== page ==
I don't actually recognize my graduate program any longer. It is one of those top 20 schools included in Haslanger's statistics below. I'm saddened to see it is well below average even among that dismal company with only two women remaining on its very large faculty, or less than five percent (or put another way, in the last twenty years they have failed to tenure and retain any new women faculty). Almost all of the members of my dissertation committee have either moved on or died. The entire continental program has disappeared and left the field clear for all analytic philosophy all the time.
As I contemplate what life will be like back as one of the boys in the Philosophy department at my present institution, I find it doesn't fill me with quite as much revulsion as in years past. There is one simple reason for this change... tenure.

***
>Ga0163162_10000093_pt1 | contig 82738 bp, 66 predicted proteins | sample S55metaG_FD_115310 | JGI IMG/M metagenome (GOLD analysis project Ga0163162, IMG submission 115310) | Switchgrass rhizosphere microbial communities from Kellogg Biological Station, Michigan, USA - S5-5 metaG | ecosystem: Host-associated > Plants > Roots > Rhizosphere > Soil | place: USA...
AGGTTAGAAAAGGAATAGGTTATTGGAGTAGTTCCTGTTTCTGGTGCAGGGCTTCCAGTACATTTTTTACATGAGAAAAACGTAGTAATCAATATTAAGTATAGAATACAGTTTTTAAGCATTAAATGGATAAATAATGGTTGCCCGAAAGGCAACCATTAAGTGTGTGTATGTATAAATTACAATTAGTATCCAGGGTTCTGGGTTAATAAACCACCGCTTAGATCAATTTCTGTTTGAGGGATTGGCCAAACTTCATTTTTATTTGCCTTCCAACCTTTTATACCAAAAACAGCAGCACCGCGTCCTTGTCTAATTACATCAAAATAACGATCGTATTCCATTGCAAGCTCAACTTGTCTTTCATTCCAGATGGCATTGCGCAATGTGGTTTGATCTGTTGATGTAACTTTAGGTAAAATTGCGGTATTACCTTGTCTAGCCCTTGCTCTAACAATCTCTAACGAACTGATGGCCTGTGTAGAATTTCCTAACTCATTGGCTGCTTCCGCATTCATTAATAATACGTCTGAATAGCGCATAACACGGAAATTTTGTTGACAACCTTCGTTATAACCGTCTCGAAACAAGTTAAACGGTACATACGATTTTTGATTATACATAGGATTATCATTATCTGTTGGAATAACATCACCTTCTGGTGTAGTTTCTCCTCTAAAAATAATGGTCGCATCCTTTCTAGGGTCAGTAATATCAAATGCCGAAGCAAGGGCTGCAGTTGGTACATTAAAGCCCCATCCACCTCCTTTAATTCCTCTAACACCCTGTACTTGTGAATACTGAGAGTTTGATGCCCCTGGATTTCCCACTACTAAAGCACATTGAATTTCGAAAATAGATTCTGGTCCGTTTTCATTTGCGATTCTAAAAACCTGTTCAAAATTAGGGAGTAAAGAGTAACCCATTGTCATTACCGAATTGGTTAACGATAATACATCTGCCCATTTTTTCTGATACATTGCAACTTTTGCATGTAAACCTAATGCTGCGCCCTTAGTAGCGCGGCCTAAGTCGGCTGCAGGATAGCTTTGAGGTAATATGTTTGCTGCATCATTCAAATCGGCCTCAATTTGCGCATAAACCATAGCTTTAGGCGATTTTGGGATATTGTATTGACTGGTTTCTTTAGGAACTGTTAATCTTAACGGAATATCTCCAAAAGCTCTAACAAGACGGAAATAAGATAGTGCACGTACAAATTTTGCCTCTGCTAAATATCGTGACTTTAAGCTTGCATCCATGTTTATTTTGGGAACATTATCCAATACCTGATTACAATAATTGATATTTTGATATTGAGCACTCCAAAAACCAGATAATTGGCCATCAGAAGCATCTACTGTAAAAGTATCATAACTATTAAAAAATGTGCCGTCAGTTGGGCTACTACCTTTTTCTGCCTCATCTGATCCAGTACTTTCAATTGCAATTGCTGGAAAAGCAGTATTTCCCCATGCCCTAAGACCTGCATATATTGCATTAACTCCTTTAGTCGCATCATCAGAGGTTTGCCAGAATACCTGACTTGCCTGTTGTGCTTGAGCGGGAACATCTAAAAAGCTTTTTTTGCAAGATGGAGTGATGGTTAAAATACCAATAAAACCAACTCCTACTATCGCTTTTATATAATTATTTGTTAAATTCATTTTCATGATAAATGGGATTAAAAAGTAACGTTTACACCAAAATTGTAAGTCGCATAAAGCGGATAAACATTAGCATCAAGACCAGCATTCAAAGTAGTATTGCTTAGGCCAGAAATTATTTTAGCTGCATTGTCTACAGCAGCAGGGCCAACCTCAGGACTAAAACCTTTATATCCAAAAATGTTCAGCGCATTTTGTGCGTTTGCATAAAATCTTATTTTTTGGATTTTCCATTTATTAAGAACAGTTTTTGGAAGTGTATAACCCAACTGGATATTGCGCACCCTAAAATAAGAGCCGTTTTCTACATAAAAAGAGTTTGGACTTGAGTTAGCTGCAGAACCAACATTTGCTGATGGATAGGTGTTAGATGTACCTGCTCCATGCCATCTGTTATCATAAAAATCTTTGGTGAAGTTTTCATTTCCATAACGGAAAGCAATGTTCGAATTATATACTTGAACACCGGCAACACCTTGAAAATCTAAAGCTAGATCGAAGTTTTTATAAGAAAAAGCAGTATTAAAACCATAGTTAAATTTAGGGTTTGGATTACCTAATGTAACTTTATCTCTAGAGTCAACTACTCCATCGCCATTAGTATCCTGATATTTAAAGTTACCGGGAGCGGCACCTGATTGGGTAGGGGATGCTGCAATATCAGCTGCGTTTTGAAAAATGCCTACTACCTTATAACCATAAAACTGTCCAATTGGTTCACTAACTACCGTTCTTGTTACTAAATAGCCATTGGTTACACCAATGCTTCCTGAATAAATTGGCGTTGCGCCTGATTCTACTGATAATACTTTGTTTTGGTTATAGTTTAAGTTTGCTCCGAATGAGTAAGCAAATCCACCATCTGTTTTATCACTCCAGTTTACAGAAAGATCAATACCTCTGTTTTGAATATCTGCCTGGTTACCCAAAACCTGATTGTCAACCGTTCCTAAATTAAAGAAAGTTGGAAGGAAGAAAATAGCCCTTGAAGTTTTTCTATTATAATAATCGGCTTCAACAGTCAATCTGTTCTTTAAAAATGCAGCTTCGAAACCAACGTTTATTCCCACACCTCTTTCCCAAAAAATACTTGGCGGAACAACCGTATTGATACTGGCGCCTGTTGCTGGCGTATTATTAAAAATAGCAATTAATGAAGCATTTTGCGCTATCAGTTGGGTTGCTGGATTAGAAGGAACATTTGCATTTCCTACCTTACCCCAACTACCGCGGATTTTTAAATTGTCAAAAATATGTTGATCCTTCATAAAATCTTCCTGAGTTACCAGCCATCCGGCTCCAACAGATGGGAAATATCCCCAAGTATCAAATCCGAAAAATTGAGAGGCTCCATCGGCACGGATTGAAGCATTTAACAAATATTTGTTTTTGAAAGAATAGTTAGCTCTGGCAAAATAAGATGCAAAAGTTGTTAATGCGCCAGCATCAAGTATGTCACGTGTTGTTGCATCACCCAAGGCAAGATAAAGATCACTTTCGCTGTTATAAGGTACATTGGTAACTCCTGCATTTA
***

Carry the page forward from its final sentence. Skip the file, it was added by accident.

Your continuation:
Bring 'em on. I'm ready to rumble.
Wednesday, September 12, 2007
I'm glad to see this in Inside Higher Ed. Many of my colleagues think I must be joking when I tell them how under-represented women are in Philosophy departments:
Sally Haslanger’s latest paper won’t appear until next year, in the journal Hypatia, but a version she posted online is attracting considerable attention by pointing out the limits of progress for women in philosophy.
Haslanger studied the gender breakdowns in the top 20 departments (based on The Philosophical Gourmet Report) and found that the percentage of women in tenure track positions was 18.7 percent, with two departments under 10 percent. She also looked at who published in top philosophy journals for the last five years and found that only 12.36 percent of articles were by women. Figures like that might not shock in some disciplines, but they stand out in the humanities. In history, for examples, a 2005 report found women making up 18 percent of full professors and 39 percent of assistant professors. ...
To judge from comments posted about her essay on Crooked Timber and other blogs, many women in graduate school today remain the only women in their programs — and experience variations on what Haslanger described.